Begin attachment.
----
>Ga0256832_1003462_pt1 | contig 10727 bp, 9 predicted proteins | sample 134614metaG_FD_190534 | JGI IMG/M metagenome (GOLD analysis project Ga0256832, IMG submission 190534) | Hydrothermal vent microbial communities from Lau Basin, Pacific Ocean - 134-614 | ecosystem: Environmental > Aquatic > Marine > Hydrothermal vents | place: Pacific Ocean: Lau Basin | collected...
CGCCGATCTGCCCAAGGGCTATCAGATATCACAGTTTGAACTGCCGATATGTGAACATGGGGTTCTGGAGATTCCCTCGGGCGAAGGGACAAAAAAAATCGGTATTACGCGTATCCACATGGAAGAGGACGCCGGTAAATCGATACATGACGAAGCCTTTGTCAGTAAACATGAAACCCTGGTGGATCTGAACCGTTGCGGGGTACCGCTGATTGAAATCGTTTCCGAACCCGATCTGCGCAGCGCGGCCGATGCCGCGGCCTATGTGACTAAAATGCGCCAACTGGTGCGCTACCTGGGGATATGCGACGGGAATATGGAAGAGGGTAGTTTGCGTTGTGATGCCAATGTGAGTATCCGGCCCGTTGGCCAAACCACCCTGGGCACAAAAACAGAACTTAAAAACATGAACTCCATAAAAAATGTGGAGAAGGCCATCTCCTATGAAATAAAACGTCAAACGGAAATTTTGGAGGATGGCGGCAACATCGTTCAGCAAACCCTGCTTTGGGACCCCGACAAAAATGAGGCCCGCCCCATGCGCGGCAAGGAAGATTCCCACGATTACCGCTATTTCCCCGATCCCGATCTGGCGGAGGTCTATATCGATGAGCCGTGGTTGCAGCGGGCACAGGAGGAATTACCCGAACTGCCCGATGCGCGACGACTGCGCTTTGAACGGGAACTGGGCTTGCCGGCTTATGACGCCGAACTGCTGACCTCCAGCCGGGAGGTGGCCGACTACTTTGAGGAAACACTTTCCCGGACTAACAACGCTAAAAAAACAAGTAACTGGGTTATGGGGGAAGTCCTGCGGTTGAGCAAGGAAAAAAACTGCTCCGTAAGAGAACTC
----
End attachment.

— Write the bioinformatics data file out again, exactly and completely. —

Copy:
>Ga0256832_1003462_pt1 | contig 10727 bp, 9 predicted proteins | sample 134614metaG_FD_190534 | JGI IMG/M metagenome (GOLD analysis project Ga0256832, IMG submission 190534) | Hydrothermal vent microbial communities from Lau Basin, Pacific Ocean - 134-614 | ecosystem: Environmental > Aquatic > Marine > Hydrothermal vents | place: Pacific Ocean: Lau Basin | collected...
CGCCGATCTGCCCAAGGGCTATCAGATATCACAGTTTGAACTGCCGATATGTGAACATGGGGTTCTGGAGATTCCCTCGGGCGAAGGGACAAAAAAAATCGGTATTACGCGTATCCACATGGAAGAGGACGCCGGTAAATCGATACATGACGAAGCCTTTGTCAGTAAACATGAAACCCTGGTGGATCTGAACCGTTGCGGGGTACCGCTGATTGAAATCGTTTCCGAACCCGATCTGCGCAGCGCGGCCGATGCCGCGGCCTATGTGACTAAAATGCGCCAACTGGTGCGCTACCTGGGGATATGCGACGGGAATATGGAAGAGGGTAGTTTGCGTTGTGATGCCAATGTGAGTATCCGGCCCGTTGGCCAAACCACCCTGGGCACAAAAACAGAACTTAAAAACATGAACTCCATAAAAAATGTGGAGAAGGCCATCTCCTATGAAATAAAACGTCAAACGGAAATTTTGGAGGATGGCGGCAACATCGTTCAGCAAACCCTGCTTTGGGACCCCGACAAAAATGAGGCCCGCCCCATGCGCGGCAAGGAAGATTCCCACGATTACCGCTATTTCCCCGATCCCGATCTGGCGGAGGTCTATATCGATGAGCCGTGGTTGCAGCGGGCACAGGAGGAATTACCCGAACTGCCCGATGCGCGACGACTGCGCTTTGAACGGGAACTGGGCTTGCCGGCTTATGACGCCGAACTGCTGACCTCCAGCCGGGAGGTGGCCGACTACTTTGAGGAAACACTTTCCCGGACTAACAACGCTAAAAAAACAAGTAACTGGGTTATGGGGGAAGTCCTGCGGTTGAGCAAGGAAAAAAACTGCTCCGTAAGAGAACTC